Child Custody: How do Courts Determine “Best Interests of the Child”?
When determining child custody in divorce cases, New York courts either order joint custody arrangements, meaning both parents share legal and physical custody of the child, or grant sole custody to one parent, based on what they deem as in the “best interests of the child.” A common question divorcing parents have is how courts determine what the best interest of their child is? In New York, courts take each of the following into consideration when discerning what the best custody arrangement is for a child:
- Depending on the age of the child, the court will consider which parent he or she prefers to reside with. The older the child is, the more seriously their opinion will be taken, but their desires will be looked at any age.
- The court will examine the stability of the parent. It will take into account whether either parent has any history of mental illness, drug or substance abuse, criminal activity or domestic violence.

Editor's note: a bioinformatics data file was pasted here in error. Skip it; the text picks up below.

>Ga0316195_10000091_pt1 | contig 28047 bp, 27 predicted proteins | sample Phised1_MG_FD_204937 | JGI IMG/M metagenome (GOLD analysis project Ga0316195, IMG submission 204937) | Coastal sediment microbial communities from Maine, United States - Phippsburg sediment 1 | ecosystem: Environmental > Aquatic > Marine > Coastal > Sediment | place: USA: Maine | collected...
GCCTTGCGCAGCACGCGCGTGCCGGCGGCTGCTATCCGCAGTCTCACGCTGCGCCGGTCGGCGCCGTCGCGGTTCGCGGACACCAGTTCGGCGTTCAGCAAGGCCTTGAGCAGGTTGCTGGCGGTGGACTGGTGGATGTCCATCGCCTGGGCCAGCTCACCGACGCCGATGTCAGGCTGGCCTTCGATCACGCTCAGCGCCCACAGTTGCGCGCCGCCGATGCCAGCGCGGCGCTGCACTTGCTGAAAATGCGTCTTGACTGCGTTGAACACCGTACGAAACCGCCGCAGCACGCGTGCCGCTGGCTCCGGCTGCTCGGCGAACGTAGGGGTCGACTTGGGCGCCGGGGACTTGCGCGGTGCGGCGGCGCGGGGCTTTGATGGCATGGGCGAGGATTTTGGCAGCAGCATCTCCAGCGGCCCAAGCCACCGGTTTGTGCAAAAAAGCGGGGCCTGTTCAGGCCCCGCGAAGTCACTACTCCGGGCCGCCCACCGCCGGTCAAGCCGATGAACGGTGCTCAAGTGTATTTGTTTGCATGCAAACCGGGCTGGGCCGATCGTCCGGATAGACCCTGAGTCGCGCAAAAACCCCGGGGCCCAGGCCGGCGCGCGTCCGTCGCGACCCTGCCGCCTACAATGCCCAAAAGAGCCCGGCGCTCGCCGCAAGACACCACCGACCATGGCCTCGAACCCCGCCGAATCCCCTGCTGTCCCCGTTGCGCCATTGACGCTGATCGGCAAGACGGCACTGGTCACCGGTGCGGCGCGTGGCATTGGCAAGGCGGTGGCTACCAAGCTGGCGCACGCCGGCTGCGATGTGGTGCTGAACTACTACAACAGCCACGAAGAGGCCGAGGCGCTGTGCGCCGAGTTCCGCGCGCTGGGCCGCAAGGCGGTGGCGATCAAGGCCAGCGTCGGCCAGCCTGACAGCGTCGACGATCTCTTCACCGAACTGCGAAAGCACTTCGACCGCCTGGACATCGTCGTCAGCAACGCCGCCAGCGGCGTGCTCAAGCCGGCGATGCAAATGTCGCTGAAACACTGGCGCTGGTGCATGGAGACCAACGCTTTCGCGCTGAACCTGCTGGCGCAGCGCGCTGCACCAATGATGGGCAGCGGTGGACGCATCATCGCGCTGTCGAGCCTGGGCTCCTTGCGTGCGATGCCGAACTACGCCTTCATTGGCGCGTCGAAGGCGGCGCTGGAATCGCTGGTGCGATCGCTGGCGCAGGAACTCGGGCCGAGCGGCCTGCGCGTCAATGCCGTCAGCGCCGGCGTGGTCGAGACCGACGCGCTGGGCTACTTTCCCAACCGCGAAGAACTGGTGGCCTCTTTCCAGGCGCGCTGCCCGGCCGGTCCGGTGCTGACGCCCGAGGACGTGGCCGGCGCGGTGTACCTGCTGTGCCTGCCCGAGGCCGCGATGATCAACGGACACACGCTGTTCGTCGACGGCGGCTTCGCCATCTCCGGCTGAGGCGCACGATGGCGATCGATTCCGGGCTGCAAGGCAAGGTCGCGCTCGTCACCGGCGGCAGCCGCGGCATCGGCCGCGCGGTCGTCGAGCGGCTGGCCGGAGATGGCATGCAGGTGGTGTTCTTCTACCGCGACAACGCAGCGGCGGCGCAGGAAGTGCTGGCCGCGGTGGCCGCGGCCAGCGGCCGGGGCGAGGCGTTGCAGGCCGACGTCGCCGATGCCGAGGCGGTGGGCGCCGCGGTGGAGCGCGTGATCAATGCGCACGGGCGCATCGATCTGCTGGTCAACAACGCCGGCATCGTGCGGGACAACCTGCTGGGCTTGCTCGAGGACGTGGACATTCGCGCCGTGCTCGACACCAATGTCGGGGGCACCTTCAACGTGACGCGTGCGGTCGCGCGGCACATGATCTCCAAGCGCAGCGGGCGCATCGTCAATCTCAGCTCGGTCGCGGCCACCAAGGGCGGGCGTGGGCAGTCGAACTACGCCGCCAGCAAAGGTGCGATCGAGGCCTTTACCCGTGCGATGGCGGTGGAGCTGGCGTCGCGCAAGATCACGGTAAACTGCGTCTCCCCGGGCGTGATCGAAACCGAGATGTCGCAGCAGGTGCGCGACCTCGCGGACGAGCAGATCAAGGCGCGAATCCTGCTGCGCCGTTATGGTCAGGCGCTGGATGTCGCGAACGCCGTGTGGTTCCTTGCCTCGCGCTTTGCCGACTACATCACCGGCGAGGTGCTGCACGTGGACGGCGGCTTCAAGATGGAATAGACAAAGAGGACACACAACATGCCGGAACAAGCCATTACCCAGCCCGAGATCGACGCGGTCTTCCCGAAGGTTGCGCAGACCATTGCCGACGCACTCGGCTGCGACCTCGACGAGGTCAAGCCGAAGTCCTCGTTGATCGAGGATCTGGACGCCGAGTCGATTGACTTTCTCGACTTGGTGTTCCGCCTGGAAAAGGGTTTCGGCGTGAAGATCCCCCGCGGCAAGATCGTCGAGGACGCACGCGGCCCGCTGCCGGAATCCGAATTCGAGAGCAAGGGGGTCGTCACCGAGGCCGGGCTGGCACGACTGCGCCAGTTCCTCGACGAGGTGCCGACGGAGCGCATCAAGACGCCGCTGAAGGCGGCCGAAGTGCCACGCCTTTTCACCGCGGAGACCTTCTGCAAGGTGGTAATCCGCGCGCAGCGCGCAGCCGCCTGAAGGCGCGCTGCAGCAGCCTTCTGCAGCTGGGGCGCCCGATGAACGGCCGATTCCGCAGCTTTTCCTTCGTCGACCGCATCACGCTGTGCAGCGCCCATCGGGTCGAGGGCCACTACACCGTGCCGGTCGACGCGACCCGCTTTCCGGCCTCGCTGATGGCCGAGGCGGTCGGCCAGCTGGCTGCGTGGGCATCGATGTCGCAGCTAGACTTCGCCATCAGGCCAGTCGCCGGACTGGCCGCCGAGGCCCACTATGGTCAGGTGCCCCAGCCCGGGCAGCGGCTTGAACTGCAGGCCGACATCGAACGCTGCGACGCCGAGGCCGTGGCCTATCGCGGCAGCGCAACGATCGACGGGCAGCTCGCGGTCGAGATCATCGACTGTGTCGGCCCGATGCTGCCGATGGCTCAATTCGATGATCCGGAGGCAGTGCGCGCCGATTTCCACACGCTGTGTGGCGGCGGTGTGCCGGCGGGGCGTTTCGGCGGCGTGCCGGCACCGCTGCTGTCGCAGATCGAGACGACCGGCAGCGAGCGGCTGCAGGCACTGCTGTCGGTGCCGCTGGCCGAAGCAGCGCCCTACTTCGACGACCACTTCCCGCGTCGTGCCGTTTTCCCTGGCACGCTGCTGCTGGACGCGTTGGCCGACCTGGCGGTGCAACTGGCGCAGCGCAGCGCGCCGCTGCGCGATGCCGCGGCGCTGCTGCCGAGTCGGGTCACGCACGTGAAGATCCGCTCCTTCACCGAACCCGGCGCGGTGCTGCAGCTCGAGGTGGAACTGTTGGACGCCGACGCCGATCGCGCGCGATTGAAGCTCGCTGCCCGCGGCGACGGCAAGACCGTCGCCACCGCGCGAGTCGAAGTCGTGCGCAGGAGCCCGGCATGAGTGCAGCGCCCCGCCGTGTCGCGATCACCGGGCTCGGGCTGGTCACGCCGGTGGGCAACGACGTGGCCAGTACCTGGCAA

- The court also aims to keep the child in a stable environment. This means that the court prefers a custody arrangement in which the child can continue living in the same area and attend the same school. Thus, they would look more favorably upon a parent who remains in the same environment than on one who relocates after the divorce.
- To further maintain stability for the child, the court considers what the child’s living arrangement is in the status quo. If the child is used to a certain pattern of switching between parents or residing with one, the court will aim to maintain that pattern so they do not disrupt a routine the child has grown accustomed to.
- The court generally aims to keep siblings together if possible.
- Additionally, the court considers the wealth of the parent, including the quality of the house the child would live in, the neighborhood, access to health care, etc.